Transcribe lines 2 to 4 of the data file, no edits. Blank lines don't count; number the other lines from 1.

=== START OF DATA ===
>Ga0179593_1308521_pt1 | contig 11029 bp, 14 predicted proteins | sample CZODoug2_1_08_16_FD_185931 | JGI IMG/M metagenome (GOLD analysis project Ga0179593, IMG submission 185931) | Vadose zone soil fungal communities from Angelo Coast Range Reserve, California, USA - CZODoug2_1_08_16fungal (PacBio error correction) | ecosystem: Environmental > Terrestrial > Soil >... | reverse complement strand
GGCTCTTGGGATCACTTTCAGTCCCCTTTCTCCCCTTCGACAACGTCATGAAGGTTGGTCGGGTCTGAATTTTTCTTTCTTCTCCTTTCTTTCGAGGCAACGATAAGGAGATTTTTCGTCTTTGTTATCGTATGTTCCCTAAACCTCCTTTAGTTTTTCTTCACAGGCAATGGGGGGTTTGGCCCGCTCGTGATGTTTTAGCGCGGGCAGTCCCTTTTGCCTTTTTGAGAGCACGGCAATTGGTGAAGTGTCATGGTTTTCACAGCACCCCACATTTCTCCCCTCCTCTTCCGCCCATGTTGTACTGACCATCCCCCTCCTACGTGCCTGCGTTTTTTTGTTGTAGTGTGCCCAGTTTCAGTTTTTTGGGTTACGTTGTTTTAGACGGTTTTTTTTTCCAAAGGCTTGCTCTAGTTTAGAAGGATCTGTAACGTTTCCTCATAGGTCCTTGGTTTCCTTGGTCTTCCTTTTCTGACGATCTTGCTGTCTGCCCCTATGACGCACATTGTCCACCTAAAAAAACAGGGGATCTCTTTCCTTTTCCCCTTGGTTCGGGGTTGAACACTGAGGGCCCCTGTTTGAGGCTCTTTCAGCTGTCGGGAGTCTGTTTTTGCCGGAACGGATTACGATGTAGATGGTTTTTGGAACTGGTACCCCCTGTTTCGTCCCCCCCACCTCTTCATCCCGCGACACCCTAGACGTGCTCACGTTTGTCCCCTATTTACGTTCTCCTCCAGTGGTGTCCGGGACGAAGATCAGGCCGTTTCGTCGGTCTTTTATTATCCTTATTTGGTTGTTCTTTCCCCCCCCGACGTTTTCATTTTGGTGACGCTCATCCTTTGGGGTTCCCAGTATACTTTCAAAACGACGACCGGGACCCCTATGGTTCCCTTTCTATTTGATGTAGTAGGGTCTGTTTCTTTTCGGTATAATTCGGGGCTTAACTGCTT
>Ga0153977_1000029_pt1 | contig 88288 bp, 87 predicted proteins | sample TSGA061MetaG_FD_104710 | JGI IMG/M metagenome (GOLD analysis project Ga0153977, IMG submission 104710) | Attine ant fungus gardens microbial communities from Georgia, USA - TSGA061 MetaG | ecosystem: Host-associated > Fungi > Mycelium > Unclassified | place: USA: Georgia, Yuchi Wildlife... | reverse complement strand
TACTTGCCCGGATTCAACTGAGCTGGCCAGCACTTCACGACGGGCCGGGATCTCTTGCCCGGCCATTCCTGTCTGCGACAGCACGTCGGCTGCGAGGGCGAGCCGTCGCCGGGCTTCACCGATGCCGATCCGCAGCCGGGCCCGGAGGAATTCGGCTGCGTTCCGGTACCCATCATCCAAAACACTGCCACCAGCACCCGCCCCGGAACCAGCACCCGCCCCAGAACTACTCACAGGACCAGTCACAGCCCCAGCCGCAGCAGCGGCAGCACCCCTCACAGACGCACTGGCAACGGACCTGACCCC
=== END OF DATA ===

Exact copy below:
GGCTCTTGGGATCACTTTCAGTCCCCTTTCTCCCCTTCGACAACGTCATGAAGGTTGGTCGGGTCTGAATTTTTCTTTCTTCTCCTTTCTTTCGAGGCAACGATAAGGAGATTTTTCGTCTTTGTTATCGTATGTTCCCTAAACCTCCTTTAGTTTTTCTTCACAGGCAATGGGGGGTTTGGCCCGCTCGTGATGTTTTAGCGCGGGCAGTCCCTTTTGCCTTTTTGAGAGCACGGCAATTGGTGAAGTGTCATGGTTTTCACAGCACCCCACATTTCTCCCCTCCTCTTCCGCCCATGTTGTACTGACCATCCCCCTCCTACGTGCCTGCGTTTTTTTGTTGTAGTGTGCCCAGTTTCAGTTTTTTGGGTTACGTTGTTTTAGACGGTTTTTTTTTCCAAAGGCTTGCTCTAGTTTAGAAGGATCTGTAACGTTTCCTCATAGGTCCTTGGTTTCCTTGGTCTTCCTTTTCTGACGATCTTGCTGTCTGCCCCTATGACGCACATTGTCCACCTAAAAAAACAGGGGATCTCTTTCCTTTTCCCCTTGGTTCGGGGTTGAACACTGAGGGCCCCTGTTTGAGGCTCTTTCAGCTGTCGGGAGTCTGTTTTTGCCGGAACGGATTACGATGTAGATGGTTTTTGGAACTGGTACCCCCTGTTTCGTCCCCCCCACCTCTTCATCCCGCGACACCCTAGACGTGCTCACGTTTGTCCCCTATTTACGTTCTCCTCCAGTGGTGTCCGGGACGAAGATCAGGCCGTTTCGTCGGTCTTTTATTATCCTTATTTGGTTGTTCTTTCCCCCCCCGACGTTTTCATTTTGGTGACGCTCATCCTTTGGGGTTCCCAGTATACTTTCAAAACGACGACCGGGACCCCTATGGTTCCCTTTCTATTTGATGTAGTAGGGTCTGTTTCTTTTCGGTATAATTCGGGGCTTAACTGCTT
>Ga0153977_1000029_pt1 | contig 88288 bp, 87 predicted proteins | sample TSGA061MetaG_FD_104710 | JGI IMG/M metagenome (GOLD analysis project Ga0153977, IMG submission 104710) | Attine ant fungus gardens microbial communities from Georgia, USA - TSGA061 MetaG | ecosystem: Host-associated > Fungi > Mycelium > Unclassified | place: USA: Georgia, Yuchi Wildlife... | reverse complement strand
TACTTGCCCGGATTCAACTGAGCTGGCCAGCACTTCACGACGGGCCGGGATCTCTTGCCCGGCCATTCCTGTCTGCGACAGCACGTCGGCTGCGAGGGCGAGCCGTCGCCGGGCTTCACCGATGCCGATCCGCAGCCGGGCCCGGAGGAATTCGGCTGCGTTCCGGTACCCATCATCCAAAACACTGCCACCAGCACCCGCCCCGGAACCAGCACCCGCCCCAGAACTACTCACAGGACCAGTCACAGCCCCAGCCGCAGCAGCGGCAGCACCCCTCACAGACGCACTGGCAACGGACCTGACCCC